But Circuit Court Judge Robert A. Greenberg has not decided whether Montgomery voters will have a chance in November to accept or reject a law passed by the County Council in the fall that prohibits discrimination based on a person's gender identity.

Greenberg said yesterday that gay and transgender rights advocates seeking to block the referendum missed a critical deadline for challenging signatures on the petition calling for the vote, and he rejected their argument that the petition language was misleading. His ruling essentially disqualifies the challenge to a first batch of signatures and narrows the case to the validity of 6,200 other signatures.

The referendum campaign was prompted by the signature of County Executive Isiah Leggett (D) in November on legislation designed to protect transgender individuals from discrimination in housing, employment and public accommodations. Montgomery followed the lead of 13 states, the District, Baltimore and 90 other local jurisdictions that have banned discrimination against transgender people.

A coalition of community and religious groups rallied against the measure, concerned about how it would apply to facilities such as bathrooms and locker rooms.

Their group, Citizens for Responsible Government -- led by some of the people who battled the sex-education curriculum in Montgomery public schools -- blocked the law from taking effect in February by beginning the petition process. Elections officials cleared the way for a referendum in November when they certified more than the required 25,000 signatures, or 5 percent of the number of registered voters.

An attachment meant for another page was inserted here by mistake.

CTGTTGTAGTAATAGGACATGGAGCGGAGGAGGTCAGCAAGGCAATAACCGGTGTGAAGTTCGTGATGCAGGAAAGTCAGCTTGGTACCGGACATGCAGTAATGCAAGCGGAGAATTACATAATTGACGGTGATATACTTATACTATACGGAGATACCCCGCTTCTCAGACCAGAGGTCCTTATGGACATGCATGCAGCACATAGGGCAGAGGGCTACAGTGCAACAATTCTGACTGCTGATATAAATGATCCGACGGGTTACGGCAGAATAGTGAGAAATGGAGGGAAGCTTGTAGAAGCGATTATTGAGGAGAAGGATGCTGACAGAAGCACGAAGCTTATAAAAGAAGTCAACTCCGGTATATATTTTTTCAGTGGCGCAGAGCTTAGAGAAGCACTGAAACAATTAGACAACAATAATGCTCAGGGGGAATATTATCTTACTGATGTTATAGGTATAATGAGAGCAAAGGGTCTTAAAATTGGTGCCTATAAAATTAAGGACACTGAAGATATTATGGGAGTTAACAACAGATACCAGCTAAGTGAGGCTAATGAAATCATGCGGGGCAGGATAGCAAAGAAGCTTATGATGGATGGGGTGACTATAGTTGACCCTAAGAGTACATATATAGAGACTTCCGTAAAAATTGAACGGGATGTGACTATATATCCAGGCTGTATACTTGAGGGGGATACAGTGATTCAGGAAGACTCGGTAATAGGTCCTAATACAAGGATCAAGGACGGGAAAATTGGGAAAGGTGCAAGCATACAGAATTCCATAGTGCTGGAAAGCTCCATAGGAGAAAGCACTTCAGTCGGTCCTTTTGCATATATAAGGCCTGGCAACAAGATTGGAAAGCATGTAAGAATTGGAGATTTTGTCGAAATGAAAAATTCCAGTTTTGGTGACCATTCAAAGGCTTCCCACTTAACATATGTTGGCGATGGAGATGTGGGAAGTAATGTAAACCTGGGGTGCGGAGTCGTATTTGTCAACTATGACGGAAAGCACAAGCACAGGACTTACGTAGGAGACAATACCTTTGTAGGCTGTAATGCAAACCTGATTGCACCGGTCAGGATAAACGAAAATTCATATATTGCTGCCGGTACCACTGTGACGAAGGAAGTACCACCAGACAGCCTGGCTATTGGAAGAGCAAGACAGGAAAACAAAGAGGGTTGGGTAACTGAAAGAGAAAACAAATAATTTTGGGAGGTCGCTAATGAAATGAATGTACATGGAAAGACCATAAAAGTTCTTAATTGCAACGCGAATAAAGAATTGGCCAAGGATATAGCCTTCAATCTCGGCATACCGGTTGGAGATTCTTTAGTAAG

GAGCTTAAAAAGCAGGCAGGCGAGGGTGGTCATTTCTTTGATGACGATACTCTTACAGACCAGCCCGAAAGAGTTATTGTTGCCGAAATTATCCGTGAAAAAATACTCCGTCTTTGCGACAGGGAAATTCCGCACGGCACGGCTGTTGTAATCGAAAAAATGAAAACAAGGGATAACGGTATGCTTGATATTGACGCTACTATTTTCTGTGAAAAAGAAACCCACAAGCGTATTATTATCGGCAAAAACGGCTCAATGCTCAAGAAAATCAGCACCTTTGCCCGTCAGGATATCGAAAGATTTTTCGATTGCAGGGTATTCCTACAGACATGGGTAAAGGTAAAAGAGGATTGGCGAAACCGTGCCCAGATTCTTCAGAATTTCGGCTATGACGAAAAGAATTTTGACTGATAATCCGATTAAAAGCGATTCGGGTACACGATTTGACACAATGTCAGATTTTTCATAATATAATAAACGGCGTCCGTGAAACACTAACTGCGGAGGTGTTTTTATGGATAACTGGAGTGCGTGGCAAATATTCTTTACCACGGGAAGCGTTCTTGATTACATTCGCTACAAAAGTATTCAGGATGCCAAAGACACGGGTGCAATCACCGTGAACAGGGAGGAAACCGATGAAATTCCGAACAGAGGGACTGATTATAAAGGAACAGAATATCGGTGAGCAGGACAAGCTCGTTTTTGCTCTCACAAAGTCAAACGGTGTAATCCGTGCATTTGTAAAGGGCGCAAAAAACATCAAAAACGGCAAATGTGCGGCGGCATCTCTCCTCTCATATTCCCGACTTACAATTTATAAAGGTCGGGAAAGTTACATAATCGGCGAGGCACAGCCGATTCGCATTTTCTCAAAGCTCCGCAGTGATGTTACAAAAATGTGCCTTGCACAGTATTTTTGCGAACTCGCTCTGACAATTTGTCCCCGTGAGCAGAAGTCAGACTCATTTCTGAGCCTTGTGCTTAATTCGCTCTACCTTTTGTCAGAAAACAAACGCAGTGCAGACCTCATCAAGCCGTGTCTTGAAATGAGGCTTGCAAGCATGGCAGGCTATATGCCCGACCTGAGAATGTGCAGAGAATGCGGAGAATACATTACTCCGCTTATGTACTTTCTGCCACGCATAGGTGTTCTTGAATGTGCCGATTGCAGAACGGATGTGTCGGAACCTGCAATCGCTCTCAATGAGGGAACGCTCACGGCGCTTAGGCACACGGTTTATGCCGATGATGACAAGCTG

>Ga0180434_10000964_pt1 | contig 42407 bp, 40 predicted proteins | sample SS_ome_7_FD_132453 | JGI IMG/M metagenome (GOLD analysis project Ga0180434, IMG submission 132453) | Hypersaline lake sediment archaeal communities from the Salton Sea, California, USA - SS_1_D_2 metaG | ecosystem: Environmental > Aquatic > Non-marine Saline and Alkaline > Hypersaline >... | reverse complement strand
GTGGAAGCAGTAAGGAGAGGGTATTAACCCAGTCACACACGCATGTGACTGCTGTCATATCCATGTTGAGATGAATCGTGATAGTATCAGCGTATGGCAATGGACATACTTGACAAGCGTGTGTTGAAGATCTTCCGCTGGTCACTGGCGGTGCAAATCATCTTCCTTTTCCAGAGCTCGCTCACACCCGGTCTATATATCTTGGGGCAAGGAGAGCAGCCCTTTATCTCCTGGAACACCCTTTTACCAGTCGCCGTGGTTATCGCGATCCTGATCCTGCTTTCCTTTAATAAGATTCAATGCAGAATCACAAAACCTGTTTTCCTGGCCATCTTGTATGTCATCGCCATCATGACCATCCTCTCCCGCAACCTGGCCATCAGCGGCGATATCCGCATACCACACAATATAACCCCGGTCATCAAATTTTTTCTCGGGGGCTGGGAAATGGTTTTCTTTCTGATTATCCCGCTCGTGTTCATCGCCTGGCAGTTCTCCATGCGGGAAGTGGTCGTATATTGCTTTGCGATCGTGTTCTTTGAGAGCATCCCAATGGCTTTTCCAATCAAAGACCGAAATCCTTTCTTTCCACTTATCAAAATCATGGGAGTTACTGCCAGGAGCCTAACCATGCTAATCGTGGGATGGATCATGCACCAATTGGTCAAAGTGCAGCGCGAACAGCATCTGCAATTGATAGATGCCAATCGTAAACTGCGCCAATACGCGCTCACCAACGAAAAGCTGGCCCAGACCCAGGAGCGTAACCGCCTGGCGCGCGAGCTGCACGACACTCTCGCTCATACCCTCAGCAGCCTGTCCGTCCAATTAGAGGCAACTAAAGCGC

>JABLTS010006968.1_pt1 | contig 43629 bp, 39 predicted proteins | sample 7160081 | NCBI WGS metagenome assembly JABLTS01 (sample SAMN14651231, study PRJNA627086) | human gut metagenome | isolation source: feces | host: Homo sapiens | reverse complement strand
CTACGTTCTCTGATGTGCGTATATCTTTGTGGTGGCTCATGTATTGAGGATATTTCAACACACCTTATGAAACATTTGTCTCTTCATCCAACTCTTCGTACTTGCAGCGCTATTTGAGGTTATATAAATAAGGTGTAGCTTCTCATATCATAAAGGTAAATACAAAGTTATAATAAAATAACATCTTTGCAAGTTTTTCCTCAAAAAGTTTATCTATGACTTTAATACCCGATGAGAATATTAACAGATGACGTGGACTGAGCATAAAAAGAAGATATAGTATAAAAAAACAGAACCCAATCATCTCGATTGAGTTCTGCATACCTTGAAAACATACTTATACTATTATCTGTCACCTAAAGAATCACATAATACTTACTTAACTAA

In response, Equality Maryland -- an advocacy group for gay, bisexual and transgender people -- recruited a dozen Montgomery voters to challenge the validity of the signatures and the wording of the petition approved by elections officials. The legal action was filed in March.

Greenberg agreed yesterday with elections officials that the initial challenge to the referendum should have been filed in February, 10 days after the first of two batches of signatures was certified, as state law requires. "To hold otherwise would allow members of the public to challenge virtually every decision at any time," he said.

Jonathan Shurberg, an attorney for Equality Maryland, said he was not notified of the initial certification. If the law does not require notice, Shurberg said, "How do you know you are supposed to act?"

Kevin Karpinski, an attorney for the elections board, said in this instance, "given the publicity surrounding it, those who were interested were on notice."

Shurberg and attorneys from Lamba Legal, a national gay rights organization, arrived at the historic red-brick courthouse in downtown Rockville with more than a dozen boxes filled with thousands of signature pages. Although the arguments were at times technical, the attorneys spoke to larger questions of the role of direct democracy in a representative government.

Montgomery voters last weighed in on a council initiative in 1994, when they upheld a funding structure for a controversial incinerator. A court invalidated a referendum in 1984 that was brought by a group opposed to the addition of sexual orientation to the county's anti-discrimination law.